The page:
What’s the take up of digital banking tools like among high network investors (HNWI)?
A report by Accenture-US states that “87 percent of high net worth investors use digital services for financial services”. However, it does not explicitly consider whether these digital banking tools are day-to-day digital banking activities (i.e., funds transfer, bill payment, monitoring of income & expenses in bank accounts) or digital banking investing activities (i.e., reading sell-side/buy-side research reports, re-balancing investment portfolios, executing stock trades).
What do they use – what don’t they use in terms of digital banking tools and why?
Everyday digital banking tools are heavily used, whereas digital investing activities are less likely to be used by HNWI. Thus , the opportunities that are ripe for disruption are to improve the up-take amongst the use of digital banking tools for investing by HNWI.
The measurement of the adoption of digital banking tools should consider age as a factor. If we compare 60-year old versus 30-year old HNWIs, the take-up digital banking tools for investing purposes will be very different. An elderly HNWI is likely to augment any personal investment research by having discussions with his/her financial advisor & accountant when making investment decisions, and allowing the financial advisor to execute those investment decisions on their behalf. On the other hand, a younger HNWI is likely to speak to a network of informed friends/associates for their insights before executing any trades on an online-platform/mobile phone. Although these actions may be due to inherent risk profiles across different age groups, they are also heavily influenced by the wider scope of investments being held by an elderly HNWI that considers tax-advantages (e.g., negative gearing in real-estate investments, divided imputation with defensive stocks, lower tax payable with superannuation investments). Elderly HNWIs are more likely to hold less liquid investments (i.e., real-estate, bonds). Younger HNWI may have experienced a windfall (i.e., inheritance) or a high-paying career that results in investments consisting of savings and a higher superannuation balance that are more liquid. Thus, liquid investments are more easily re-balanced using digital banking tools, thus explaining the greater uptake of digital banking tools for investing by the younger cohort of HWNI.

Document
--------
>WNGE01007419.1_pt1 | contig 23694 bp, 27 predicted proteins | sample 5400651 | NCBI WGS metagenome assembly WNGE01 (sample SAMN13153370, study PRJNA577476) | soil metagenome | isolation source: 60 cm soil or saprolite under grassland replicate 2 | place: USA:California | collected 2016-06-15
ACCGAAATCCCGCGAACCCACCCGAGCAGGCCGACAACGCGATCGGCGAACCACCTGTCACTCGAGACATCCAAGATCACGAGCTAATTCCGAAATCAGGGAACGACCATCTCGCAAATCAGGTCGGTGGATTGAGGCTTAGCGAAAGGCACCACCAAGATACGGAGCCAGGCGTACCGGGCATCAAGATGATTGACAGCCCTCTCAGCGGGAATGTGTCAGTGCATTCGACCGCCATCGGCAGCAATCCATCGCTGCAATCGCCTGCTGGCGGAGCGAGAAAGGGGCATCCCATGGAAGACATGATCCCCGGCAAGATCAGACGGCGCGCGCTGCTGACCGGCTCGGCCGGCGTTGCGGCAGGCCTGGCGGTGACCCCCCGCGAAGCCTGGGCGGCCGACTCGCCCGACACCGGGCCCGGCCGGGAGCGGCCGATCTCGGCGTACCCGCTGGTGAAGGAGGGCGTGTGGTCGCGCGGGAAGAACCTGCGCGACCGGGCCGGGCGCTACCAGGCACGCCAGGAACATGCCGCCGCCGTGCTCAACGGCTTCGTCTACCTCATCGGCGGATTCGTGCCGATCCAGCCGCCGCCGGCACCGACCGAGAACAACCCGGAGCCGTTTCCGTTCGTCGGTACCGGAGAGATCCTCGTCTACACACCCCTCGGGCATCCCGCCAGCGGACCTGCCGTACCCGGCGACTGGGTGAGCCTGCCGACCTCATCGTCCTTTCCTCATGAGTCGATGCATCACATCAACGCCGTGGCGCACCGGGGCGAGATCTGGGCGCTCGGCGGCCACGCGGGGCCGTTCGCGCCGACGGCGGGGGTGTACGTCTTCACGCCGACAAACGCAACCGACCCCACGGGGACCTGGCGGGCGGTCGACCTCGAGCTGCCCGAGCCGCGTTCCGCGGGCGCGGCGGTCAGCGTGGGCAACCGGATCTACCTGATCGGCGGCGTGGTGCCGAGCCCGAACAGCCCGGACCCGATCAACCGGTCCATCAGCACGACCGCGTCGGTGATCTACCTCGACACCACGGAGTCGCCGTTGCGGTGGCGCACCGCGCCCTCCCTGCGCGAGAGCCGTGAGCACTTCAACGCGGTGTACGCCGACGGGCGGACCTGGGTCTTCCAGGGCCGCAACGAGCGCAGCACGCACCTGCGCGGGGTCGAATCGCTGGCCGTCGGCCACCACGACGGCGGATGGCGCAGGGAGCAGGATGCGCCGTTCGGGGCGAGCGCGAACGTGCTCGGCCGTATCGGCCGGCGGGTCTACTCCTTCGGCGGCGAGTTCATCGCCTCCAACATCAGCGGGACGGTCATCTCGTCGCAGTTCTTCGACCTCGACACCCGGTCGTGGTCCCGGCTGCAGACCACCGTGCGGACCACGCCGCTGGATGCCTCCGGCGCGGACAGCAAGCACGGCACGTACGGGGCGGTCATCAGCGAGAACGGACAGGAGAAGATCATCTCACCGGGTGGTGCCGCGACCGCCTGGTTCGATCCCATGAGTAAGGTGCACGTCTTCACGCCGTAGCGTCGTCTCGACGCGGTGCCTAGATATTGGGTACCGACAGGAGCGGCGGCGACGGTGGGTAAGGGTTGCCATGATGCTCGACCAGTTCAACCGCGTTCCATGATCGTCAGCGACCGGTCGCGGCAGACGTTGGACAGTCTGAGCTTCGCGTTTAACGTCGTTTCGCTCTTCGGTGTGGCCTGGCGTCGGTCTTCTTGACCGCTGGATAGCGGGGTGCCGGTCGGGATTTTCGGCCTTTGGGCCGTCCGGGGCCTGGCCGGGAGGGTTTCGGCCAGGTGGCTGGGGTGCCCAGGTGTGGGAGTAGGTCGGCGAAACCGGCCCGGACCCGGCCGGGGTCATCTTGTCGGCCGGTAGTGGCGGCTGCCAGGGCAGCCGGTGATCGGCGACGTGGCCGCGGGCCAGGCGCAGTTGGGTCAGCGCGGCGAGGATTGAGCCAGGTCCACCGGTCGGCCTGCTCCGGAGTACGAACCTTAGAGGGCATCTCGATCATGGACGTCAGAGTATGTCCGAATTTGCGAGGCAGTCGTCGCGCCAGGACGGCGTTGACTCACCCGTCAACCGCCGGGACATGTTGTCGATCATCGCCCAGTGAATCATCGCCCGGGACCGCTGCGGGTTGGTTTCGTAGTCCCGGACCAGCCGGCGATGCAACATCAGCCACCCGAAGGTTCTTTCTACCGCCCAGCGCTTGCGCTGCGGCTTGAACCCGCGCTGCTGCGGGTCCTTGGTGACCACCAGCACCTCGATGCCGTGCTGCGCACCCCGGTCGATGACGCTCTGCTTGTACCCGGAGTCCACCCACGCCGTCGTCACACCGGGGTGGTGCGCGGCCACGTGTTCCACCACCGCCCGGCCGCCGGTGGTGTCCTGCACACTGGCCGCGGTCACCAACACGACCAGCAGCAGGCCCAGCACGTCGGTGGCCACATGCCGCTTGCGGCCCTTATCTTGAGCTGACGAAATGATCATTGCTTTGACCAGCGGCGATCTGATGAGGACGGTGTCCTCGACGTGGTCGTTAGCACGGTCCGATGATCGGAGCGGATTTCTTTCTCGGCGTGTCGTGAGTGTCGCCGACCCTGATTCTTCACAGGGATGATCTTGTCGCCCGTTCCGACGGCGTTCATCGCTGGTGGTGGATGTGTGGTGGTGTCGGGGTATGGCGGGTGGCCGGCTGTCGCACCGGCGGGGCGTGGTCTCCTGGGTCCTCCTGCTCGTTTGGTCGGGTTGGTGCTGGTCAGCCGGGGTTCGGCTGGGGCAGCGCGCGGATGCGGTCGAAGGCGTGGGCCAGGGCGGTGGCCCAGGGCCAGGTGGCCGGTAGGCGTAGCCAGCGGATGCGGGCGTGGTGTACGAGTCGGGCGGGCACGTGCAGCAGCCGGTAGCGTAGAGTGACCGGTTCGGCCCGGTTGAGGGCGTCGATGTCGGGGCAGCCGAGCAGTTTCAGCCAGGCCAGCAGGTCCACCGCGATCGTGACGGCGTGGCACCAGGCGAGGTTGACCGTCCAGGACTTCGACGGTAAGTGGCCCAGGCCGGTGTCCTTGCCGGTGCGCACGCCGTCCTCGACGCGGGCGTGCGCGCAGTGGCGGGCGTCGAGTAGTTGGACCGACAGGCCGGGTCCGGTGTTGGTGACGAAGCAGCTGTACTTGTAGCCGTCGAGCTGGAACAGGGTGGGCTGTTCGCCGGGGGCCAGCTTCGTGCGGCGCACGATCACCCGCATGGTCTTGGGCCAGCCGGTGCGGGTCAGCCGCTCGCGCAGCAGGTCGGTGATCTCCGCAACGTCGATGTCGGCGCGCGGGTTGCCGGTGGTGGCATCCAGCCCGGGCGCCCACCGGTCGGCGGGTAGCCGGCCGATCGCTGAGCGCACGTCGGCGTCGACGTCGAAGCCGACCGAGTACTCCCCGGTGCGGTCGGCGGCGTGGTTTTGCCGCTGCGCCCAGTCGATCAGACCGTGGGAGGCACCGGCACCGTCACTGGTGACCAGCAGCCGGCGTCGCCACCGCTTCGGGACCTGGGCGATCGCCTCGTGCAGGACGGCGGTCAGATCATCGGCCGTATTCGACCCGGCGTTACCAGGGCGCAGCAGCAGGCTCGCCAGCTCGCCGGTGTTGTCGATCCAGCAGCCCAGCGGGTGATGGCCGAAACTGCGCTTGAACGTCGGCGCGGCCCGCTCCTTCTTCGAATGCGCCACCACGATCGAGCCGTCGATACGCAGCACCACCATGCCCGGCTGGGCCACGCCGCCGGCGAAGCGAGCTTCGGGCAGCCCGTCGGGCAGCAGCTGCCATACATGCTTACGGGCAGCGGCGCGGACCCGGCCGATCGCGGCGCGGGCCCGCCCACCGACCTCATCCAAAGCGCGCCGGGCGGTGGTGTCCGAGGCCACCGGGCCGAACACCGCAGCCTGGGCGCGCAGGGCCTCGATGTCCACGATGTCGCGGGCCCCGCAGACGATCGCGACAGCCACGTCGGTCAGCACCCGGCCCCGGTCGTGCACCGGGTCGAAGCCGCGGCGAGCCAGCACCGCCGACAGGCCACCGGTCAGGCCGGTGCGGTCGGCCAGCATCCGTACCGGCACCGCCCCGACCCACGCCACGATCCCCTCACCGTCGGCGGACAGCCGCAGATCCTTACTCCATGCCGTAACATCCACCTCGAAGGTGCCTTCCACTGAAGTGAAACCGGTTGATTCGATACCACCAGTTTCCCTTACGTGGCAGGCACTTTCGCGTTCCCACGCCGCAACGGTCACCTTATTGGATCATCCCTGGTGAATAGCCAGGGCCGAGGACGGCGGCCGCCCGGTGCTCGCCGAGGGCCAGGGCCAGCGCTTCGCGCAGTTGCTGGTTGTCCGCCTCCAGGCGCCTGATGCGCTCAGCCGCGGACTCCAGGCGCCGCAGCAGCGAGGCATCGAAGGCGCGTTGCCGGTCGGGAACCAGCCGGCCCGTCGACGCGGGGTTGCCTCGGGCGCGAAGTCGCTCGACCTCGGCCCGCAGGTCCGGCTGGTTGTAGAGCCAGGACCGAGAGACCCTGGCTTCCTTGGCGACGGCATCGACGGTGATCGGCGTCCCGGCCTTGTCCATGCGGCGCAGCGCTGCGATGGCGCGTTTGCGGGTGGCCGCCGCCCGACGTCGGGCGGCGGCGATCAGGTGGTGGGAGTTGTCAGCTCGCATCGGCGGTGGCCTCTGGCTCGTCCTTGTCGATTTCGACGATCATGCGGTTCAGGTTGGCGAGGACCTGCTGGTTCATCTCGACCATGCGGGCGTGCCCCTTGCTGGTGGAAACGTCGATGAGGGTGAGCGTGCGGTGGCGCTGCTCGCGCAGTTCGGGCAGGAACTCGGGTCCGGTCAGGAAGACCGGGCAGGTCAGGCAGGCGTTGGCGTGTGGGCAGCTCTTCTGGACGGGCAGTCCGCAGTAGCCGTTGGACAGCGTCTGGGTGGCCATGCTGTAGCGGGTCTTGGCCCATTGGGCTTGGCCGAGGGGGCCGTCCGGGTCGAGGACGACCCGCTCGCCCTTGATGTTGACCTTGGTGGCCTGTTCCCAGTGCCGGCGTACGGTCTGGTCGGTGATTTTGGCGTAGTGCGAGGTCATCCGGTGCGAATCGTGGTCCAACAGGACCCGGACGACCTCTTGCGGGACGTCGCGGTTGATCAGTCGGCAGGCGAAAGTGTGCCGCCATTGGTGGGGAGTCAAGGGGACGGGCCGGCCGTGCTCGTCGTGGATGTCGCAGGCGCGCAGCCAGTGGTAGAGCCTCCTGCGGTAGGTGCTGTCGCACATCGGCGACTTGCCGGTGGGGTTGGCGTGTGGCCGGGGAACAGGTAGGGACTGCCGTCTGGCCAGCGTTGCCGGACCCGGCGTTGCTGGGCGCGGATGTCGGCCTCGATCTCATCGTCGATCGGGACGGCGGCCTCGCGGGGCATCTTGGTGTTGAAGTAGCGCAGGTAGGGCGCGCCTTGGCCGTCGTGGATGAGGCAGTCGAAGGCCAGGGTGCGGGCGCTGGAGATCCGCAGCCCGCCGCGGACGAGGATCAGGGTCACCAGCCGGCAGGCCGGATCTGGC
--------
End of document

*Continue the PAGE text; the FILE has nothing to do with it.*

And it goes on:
Any innovations for HNW around digital banking and what difference do they make to their wealth?
The primary innovations for HNW for digital banking are tools that allow investors to easily (i) understand their investment goals (ii) engage in investment activities according to their level of interest. The key word here is “easily”.
First, financial research indicates that when choosing between investment goals described as “$10 million to be accumulated” versus “monthly income of $5000“ across 20 years of retirement, most HNWI choose the latter. This reflects that although investment goals can be explained in terms of capital gains and income-generation, income-generation is a concept that more easily understood and perceived as achievable by HNWI compared to capital gains. Thus, one major innovation is showing HNWI the impact that different investment choices have on their monthly income, rather than a target amount to be accumulated.
Second, HNWI have different levels of interest in their personal engagement of their own investment portfolios. Digital banking with the use of Exchange traded funds (ETFs) has been one of the most effective financial innovations in the last decade as they exemplify the ease at which investors can easily obtain exposure to key investment themes of interest with high-levels of liquidity and transparency. For example, for HNWI whom are passive, target date funds (e.g., BlackRock’s Lifepath products) might be suitable where the asset allocation process automatically transitions towards being more conservative (i.e., equities to fixed income) over time. Other HNWI may have strong personal beliefs in protecting the environment or believe in sustainable business practices and choose to invest in ESG products. Investors with an educational background in finance may choose to take advantage of risk factors shown to outperform the market index during different points of the business cycle (i.e., Andrew Ang’s Factor Investing), and can invest in factor based investment strategies. Other more technologically oriented HNWI may have a keen belief in the application of quantitative investment strategies, and can select ETFs whose portfolio managers’ use such tools (e.g., BlackRock’s Scientific Active Equities).